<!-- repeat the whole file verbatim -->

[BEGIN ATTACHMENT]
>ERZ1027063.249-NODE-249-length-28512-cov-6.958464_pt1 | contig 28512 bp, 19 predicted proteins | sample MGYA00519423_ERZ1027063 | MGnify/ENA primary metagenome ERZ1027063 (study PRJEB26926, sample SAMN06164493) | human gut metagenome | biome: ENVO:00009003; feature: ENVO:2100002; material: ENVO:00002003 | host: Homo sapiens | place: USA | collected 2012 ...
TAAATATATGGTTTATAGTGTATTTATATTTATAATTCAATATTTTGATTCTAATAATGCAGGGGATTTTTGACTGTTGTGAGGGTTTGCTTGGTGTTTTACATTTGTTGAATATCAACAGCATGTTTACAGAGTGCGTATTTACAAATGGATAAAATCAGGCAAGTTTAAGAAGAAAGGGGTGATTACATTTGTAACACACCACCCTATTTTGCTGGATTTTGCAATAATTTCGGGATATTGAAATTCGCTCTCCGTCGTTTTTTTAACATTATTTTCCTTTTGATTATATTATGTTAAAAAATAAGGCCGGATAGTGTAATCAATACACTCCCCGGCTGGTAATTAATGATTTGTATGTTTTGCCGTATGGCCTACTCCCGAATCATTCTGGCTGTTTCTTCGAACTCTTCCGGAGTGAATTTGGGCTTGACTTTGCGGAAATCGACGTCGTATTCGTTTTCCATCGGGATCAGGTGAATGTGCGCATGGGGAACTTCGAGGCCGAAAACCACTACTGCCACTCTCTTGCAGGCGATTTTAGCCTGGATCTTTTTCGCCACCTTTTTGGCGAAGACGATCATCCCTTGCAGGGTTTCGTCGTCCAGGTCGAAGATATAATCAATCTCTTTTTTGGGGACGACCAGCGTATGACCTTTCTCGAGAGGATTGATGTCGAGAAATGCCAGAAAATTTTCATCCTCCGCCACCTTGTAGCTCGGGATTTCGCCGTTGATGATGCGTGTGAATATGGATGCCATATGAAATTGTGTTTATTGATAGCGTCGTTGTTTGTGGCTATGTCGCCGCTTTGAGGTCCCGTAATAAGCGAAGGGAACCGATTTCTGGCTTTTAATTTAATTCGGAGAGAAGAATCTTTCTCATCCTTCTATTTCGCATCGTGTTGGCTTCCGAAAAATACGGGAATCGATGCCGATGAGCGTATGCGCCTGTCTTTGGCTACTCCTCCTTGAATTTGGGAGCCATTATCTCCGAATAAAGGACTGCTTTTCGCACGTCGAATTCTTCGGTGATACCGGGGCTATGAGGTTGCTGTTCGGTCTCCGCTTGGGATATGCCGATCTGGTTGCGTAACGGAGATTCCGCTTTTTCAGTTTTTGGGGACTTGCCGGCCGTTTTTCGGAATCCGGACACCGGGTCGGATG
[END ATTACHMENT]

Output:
>ERZ1027063.249-NODE-249-length-28512-cov-6.958464_pt1 | contig 28512 bp, 19 predicted proteins | sample MGYA00519423_ERZ1027063 | MGnify/ENA primary metagenome ERZ1027063 (study PRJEB26926, sample SAMN06164493) | human gut metagenome | biome: ENVO:00009003; feature: ENVO:2100002; material: ENVO:00002003 | host: Homo sapiens | place: USA | collected 2012 ...
TAAATATATGGTTTATAGTGTATTTATATTTATAATTCAATATTTTGATTCTAATAATGCAGGGGATTTTTGACTGTTGTGAGGGTTTGCTTGGTGTTTTACATTTGTTGAATATCAACAGCATGTTTACAGAGTGCGTATTTACAAATGGATAAAATCAGGCAAGTTTAAGAAGAAAGGGGTGATTACATTTGTAACACACCACCCTATTTTGCTGGATTTTGCAATAATTTCGGGATATTGAAATTCGCTCTCCGTCGTTTTTTTAACATTATTTTCCTTTTGATTATATTATGTTAAAAAATAAGGCCGGATAGTGTAATCAATACACTCCCCGGCTGGTAATTAATGATTTGTATGTTTTGCCGTATGGCCTACTCCCGAATCATTCTGGCTGTTTCTTCGAACTCTTCCGGAGTGAATTTGGGCTTGACTTTGCGGAAATCGACGTCGTATTCGTTTTCCATCGGGATCAGGTGAATGTGCGCATGGGGAACTTCGAGGCCGAAAACCACTACTGCCACTCTCTTGCAGGCGATTTTAGCCTGGATCTTTTTCGCCACCTTTTTGGCGAAGACGATCATCCCTTGCAGGGTTTCGTCGTCCAGGTCGAAGATATAATCAATCTCTTTTTTGGGGACGACCAGCGTATGACCTTTCTCGAGAGGATTGATGTCGAGAAATGCCAGAAAATTTTCATCCTCCGCCACCTTGTAGCTCGGGATTTCGCCGTTGATGATGCGTGTGAATATGGATGCCATATGAAATTGTGTTTATTGATAGCGTCGTTGTTTGTGGCTATGTCGCCGCTTTGAGGTCCCGTAATAAGCGAAGGGAACCGATTTCTGGCTTTTAATTTAATTCGGAGAGAAGAATCTTTCTCATCCTTCTATTTCGCATCGTGTTGGCTTCCGAAAAATACGGGAATCGATGCCGATGAGCGTATGCGCCTGTCTTTGGCTACTCCTCCTTGAATTTGGGAGCCATTATCTCCGAATAAAGGACTGCTTTTCGCACGTCGAATTCTTCGGTGATACCGGGGCTATGAGGTTGCTGTTCGGTCTCCGCTTGGGATATGCCGATCTGGTTGCGTAACGGAGATTCCGCTTTTTCAGTTTTTGGGGACTTGCCGGCCGTTTTTCGGAATCCGGACACCGGGTCGGATG